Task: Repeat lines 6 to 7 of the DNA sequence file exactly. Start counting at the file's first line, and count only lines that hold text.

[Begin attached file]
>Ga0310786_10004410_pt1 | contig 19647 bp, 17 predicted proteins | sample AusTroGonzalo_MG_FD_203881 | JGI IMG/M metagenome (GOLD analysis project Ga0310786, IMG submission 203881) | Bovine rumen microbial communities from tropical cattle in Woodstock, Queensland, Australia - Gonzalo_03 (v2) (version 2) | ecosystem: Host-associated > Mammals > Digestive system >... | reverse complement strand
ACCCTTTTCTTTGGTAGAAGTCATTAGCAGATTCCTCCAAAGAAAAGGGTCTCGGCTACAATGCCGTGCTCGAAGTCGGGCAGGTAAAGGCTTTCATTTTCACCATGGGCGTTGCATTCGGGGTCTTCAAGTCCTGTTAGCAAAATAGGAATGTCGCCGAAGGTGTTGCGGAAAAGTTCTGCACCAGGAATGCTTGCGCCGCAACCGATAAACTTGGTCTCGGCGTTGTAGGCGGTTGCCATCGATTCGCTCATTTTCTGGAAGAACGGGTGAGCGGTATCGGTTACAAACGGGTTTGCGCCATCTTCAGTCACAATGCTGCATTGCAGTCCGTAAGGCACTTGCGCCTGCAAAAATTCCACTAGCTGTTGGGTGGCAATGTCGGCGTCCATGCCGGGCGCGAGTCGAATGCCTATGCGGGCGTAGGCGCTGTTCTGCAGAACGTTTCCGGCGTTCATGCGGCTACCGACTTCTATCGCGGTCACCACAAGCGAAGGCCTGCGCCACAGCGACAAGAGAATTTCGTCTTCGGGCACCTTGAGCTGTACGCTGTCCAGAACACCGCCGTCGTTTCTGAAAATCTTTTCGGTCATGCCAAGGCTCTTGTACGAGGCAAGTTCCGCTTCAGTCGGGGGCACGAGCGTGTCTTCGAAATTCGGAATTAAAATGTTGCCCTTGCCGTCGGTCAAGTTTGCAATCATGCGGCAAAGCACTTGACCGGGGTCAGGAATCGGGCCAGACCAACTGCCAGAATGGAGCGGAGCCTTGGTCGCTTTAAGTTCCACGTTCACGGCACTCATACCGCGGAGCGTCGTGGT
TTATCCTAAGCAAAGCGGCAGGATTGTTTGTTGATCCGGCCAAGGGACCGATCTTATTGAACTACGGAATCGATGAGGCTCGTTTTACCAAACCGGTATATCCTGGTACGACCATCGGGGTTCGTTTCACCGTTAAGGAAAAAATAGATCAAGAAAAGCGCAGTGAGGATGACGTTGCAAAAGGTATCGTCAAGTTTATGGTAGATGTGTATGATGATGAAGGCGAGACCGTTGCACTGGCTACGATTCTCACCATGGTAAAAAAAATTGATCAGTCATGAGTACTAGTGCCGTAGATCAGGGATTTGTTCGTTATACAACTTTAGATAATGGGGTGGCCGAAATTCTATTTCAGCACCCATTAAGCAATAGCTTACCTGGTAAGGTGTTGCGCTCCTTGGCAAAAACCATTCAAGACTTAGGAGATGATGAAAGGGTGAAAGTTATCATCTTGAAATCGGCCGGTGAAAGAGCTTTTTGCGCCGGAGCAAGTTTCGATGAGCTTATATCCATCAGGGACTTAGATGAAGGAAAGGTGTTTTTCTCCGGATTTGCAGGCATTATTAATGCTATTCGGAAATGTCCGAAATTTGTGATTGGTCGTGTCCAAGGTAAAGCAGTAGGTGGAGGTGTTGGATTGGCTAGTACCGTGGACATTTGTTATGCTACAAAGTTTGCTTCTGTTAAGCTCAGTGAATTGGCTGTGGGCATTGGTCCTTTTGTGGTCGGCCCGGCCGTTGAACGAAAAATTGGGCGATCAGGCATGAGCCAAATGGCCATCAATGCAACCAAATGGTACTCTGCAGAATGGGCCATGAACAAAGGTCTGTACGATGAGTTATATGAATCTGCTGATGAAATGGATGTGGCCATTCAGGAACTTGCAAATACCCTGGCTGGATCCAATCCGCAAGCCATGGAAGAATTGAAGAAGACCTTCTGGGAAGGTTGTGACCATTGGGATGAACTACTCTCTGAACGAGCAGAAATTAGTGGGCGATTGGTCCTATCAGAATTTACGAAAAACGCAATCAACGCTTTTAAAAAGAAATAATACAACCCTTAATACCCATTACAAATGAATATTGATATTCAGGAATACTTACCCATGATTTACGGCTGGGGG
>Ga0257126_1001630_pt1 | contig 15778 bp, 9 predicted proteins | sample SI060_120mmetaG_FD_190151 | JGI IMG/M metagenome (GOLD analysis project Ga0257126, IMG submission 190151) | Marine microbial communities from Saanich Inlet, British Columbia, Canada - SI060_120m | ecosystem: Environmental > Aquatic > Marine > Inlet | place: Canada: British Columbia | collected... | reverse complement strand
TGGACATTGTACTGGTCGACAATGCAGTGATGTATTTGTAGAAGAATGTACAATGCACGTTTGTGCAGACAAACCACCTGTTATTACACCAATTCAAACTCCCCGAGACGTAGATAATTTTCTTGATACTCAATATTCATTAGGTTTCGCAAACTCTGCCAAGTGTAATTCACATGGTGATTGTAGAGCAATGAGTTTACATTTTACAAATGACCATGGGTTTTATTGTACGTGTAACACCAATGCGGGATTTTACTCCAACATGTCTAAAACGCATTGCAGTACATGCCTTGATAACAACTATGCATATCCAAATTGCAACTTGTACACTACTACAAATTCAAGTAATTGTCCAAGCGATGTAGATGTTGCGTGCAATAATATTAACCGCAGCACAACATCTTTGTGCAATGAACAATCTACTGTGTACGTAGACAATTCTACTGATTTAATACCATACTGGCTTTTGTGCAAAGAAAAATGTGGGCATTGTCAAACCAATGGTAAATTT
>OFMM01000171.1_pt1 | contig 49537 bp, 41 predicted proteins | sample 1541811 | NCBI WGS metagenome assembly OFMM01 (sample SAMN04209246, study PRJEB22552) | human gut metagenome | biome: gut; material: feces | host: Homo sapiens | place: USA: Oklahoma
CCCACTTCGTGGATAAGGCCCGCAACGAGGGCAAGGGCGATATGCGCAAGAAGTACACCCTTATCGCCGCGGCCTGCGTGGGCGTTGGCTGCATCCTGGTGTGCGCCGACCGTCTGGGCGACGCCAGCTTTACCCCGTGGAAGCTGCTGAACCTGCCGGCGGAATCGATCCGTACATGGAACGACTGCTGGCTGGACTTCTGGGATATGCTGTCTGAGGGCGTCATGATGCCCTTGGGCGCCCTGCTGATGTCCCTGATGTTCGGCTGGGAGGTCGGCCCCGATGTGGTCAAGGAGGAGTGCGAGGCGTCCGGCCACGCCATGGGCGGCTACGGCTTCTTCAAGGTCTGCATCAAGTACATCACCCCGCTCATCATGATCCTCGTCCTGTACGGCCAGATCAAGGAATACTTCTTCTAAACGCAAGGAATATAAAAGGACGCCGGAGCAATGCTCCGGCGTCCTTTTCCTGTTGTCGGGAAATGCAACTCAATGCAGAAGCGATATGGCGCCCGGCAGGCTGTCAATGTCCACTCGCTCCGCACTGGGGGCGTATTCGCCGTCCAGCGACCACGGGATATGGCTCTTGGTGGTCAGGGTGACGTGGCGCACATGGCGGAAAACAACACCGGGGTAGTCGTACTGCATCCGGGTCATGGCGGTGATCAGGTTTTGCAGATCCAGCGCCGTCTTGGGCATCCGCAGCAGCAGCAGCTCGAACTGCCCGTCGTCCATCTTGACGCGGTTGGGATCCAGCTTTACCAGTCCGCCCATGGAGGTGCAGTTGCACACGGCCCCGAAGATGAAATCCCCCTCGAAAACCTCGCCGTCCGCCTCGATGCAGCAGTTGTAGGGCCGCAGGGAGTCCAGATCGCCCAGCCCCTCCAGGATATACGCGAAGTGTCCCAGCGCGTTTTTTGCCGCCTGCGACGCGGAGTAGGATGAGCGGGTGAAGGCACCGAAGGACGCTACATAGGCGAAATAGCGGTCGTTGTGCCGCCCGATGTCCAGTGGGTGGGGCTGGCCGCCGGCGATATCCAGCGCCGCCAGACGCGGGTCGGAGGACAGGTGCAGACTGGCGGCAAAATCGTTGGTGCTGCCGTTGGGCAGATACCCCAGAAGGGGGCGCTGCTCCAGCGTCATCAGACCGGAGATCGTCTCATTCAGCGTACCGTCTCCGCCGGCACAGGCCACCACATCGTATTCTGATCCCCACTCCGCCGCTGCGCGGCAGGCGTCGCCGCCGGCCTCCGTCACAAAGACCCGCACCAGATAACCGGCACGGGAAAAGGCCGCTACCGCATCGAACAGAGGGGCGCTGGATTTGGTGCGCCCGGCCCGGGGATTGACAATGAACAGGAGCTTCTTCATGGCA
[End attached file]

>OFMM01000171.1_pt1 | contig 49537 bp, 41 predicted proteins | sample 1541811 | NCBI WGS metagenome assembly OFMM01 (sample SAMN04209246, study PRJEB22552) | human gut metagenome | biome: gut; material: feces | host: Homo sapiens | place: USA: Oklahoma
CCCACTTCGTGGATAAGGCCCGCAACGAGGGCAAGGGCGATATGCGCAAGAAGTACACCCTTATCGCCGCGGCCTGCGTGGGCGTTGGCTGCATCCTGGTGTGCGCCGACCGTCTGGGCGACGCCAGCTTTACCCCGTGGAAGCTGCTGAACCTGCCGGCGGAATCGATCCGTACATGGAACGACTGCTGGCTGGACTTCTGGGATATGCTGTCTGAGGGCGTCATGATGCCCTTGGGCGCCCTGCTGATGTCCCTGATGTTCGGCTGGGAGGTCGGCCCCGATGTGGTCAAGGAGGAGTGCGAGGCGTCCGGCCACGCCATGGGCGGCTACGGCTTCTTCAAGGTCTGCATCAAGTACATCACCCCGCTCATCATGATCCTCGTCCTGTACGGCCAGATCAAGGAATACTTCTTCTAAACGCAAGGAATATAAAAGGACGCCGGAGCAATGCTCCGGCGTCCTTTTCCTGTTGTCGGGAAATGCAACTCAATGCAGAAGCGATATGGCGCCCGGCAGGCTGTCAATGTCCACTCGCTCCGCACTGGGGGCGTATTCGCCGTCCAGCGACCACGGGATATGGCTCTTGGTGGTCAGGGTGACGTGGCGCACATGGCGGAAAACAACACCGGGGTAGTCGTACTGCATCCGGGTCATGGCGGTGATCAGGTTTTGCAGATCCAGCGCCGTCTTGGGCATCCGCAGCAGCAGCAGCTCGAACTGCCCGTCGTCCATCTTGACGCGGTTGGGATCCAGCTTTACCAGTCCGCCCATGGAGGTGCAGTTGCACACGGCCCCGAAGATGAAATCCCCCTCGAAAACCTCGCCGTCCGCCTCGATGCAGCAGTTGTAGGGCCGCAGGGAGTCCAGATCGCCCAGCCCCTCCAGGATATACGCGAAGTGTCCCAGCGCGTTTTTTGCCGCCTGCGACGCGGAGTAGGATGAGCGGGTGAAGGCACCGAAGGACGCTACATAGGCGAAATAGCGGTCGTTGTGCCGCCCGATGTCCAGTGGGTGGGGCTGGCCGCCGGCGATATCCAGCGCCGCCAGACGCGGGTCGGAGGACAGGTGCAGACTGGCGGCAAAATCGTTGGTGCTGCCGTTGGGCAGATACCCCAGAAGGGGGCGCTGCTCCAGCGTCATCAGACCGGAGATCGTCTCATTCAGCGTACCGTCTCCGCCGGCACAGGCCACCACATCGTATTCTGATCCCCACTCCGCCGCTGCGCGGCAGGCGTCGCCGCCGGCCTCCGTCACAAAGACCCGCACCAGATAACCGGCACGGGAAAAGGCCGCTACCGCATCGAACAGAGGGGCGCTGGATTTGGTGCGCCCGGCCCGGGGATTGACAATGAACAGGAGCTTCTTCATGGCA